The John Edwards "love child" story

Yes, the original report comes from the National Enquirer, but new information lends additional credibility to its article.

Published July 25, 2008 6:57PM (EDT)

The sordid story of an alleged affair between former Sen. John Edwards and Rielle Hunter has popped up again, courtesy of a National Enquirer article saying that the paper's reporters caught Edwards going to meet with Hunter and the couple's purported "love child" at a Los Angeles hotel.

I know what you're thinking: Why even bother with anything printed by the Enquirer, a supermarket tabloid you probably think of as the kind of "newspaper" that focuses on rumors that Elvis Presley is alive -- and leading a band of rampaging space aliens? That's certainly the message Editor and Publisher's Greg Mitchell sent in an item he published at the Huffington Post on Friday. That's not really the Enquirer's niche, though. It gets confused with publications like the defunct Weekly World News, but in fact the Enquirer is surprisingly good at reporting on these kinds of stories, and it has a decent track record with them. It was the Enquirer that published the photo of Donna Rice sitting on Gary Hart's lap. It was the Enquirer that broke the story of Rush Limbaugh's addiction to painkillers. And new information about the Edwards story makes the Enquirer's reporting on it look more solid.

The Enquirer had first alleged that Edwards and Hunter were having an affair last year; it later reported that Hunter was pregnant with Edwards' child, though Andrew Young, a friend of Edwards', has said the baby is his. The latest chapter in the saga happened earlier this week, when reporters from the paper claimed that they spotted Edwards -- and confronted him -- at the Beverly Hilton on Monday night after being told beforehand that the former Democratic vice-presidential nominee would be there to meet with Hunter and the baby.

These stories have largely been ignored by the mainstream press, but new details that emerged Friday lend some credibility to the Enquirer's account, though they're not proof of it. has now published a story based on an interview with one of the security guards at the hotel, who gave an account of intervening "between a man he identified as former Sen. John Edwards and tabloid reporters who chased down the former presidential hopeful."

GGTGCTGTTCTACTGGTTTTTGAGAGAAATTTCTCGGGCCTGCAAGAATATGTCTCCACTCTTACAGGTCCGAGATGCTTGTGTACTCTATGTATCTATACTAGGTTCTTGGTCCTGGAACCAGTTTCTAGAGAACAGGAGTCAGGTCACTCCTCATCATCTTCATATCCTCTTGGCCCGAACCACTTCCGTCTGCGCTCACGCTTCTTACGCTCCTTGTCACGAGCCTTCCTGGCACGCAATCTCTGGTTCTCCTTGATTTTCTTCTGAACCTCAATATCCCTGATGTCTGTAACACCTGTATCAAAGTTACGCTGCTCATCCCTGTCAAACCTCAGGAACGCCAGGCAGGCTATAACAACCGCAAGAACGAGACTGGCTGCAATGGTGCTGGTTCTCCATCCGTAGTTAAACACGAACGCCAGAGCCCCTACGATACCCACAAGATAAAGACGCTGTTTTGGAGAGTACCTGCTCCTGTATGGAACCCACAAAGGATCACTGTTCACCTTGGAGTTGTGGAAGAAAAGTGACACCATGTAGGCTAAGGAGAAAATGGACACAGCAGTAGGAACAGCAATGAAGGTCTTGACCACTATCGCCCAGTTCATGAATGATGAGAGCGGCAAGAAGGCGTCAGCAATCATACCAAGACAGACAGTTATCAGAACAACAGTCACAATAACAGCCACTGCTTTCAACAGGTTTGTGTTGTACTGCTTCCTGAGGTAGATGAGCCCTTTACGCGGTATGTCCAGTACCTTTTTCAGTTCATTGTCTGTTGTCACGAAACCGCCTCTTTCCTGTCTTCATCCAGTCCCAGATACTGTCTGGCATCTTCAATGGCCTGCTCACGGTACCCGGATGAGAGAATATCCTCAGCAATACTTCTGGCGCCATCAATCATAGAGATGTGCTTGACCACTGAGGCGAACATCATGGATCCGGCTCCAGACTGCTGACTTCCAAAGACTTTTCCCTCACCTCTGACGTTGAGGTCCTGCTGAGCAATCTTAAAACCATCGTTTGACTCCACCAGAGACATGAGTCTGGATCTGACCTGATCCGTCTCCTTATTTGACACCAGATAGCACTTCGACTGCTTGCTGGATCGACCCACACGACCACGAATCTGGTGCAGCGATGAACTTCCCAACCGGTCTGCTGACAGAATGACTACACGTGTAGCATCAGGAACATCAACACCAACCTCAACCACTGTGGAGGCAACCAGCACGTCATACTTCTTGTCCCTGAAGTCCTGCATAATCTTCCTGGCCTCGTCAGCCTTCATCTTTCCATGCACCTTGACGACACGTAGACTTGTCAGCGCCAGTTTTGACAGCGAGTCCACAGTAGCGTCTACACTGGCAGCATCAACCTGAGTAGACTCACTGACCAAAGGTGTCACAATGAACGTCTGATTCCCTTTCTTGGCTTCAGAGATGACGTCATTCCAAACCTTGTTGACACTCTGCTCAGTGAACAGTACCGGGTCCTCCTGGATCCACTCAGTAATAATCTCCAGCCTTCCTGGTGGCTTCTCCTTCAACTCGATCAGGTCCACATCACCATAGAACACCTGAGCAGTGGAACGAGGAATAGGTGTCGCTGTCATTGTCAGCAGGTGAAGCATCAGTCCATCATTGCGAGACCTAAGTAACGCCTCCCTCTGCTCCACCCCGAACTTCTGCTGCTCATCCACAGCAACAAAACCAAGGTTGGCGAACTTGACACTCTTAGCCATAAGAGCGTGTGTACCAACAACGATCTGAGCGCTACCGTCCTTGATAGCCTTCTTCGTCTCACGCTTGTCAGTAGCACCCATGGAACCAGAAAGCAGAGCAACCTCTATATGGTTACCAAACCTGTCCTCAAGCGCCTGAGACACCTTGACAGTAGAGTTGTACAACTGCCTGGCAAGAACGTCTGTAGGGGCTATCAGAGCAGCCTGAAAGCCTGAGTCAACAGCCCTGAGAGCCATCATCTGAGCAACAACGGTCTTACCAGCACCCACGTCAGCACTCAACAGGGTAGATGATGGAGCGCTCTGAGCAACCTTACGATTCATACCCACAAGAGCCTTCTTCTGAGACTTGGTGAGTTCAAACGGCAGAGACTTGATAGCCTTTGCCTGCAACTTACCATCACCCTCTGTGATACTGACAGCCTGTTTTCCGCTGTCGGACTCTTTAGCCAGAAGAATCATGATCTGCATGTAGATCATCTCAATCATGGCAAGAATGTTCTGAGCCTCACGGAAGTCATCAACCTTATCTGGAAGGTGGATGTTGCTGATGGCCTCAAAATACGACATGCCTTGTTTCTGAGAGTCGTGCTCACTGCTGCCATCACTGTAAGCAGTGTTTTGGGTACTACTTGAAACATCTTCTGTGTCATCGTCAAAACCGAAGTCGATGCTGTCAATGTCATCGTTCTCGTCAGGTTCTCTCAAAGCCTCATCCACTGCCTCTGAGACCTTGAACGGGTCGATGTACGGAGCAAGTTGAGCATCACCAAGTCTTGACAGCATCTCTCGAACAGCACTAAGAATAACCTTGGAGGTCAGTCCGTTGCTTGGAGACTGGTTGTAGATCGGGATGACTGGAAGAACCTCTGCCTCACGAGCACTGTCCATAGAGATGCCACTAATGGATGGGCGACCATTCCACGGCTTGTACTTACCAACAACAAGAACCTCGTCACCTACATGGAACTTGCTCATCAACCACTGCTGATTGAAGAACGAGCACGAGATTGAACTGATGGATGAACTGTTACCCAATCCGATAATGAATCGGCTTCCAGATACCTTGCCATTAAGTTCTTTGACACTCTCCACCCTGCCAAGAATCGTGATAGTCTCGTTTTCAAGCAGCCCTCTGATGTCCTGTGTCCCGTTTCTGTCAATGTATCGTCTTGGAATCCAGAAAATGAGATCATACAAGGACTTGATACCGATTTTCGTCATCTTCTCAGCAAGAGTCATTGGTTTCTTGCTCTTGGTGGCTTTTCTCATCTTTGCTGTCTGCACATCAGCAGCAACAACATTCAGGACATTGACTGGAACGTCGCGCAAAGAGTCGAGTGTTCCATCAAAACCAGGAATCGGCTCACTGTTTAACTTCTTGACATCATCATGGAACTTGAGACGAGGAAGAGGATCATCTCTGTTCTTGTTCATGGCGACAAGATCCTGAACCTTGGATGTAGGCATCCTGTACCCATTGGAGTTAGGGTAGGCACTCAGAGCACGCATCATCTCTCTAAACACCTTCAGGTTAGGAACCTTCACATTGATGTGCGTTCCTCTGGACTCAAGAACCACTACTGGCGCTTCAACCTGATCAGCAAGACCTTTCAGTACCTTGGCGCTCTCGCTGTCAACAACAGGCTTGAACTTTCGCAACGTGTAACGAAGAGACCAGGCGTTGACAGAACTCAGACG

From the article:

The Beverly Hilton Hotel guard said he encountered a shaken and ashen-faced Edwards -- whom he did not immediately recognize -- in a hotel men's room early Tuesday morning in a literal tug-of-war with reporters on the other side of the door ...

"His face just went totally white," the guard said, when Edwards was told the reporters were shouting out questions about Edwards and Rielle Hunter ...

The guard later confirmed Edwards' identity after being shown a photograph.

The story also notes that "the Enquirer says it has videotape showing Hunter entering the room where she met Edwards, and shows Edwards leaving the same room. However, the Enquirer has thus far declined repeated requests by to release any photographs or videotape evidence of the incident."

There have been complaints from some quarters about the silence from the mainstream media that greeted the publication of the Enquirer story, as well as allegations of bias. Personally, I think it comes down to a few factors, none of them bias.

First, Edwards didn't get that much coverage in the first place, and he's not thought of as a really serious contender to be Barack Obama's running mate, so it's unlikely that major outlets will devote to this story the substantial assets required to do reporting on it. Without doing that, it's unlikely many outlets will report on the story based entirely on the Enquirer's allegations. Even if editors and reporters believe that the story is true and the reporting is solid, it would look odd for a paper like, say, the New York Times to print a story that came solely from the Enquirer. There's also the jealousy factor -- taking the Times as an example again, the paper of record really doesn't want to admit that it got scooped by a tabloid. And, last, there's the Elizabeth Edwards factor. Reporters are especially careful in a case like this, because of Elizabeth Edwards' illness.

By Alex Koppelman

Alex Koppelman is a staff writer for Salon.

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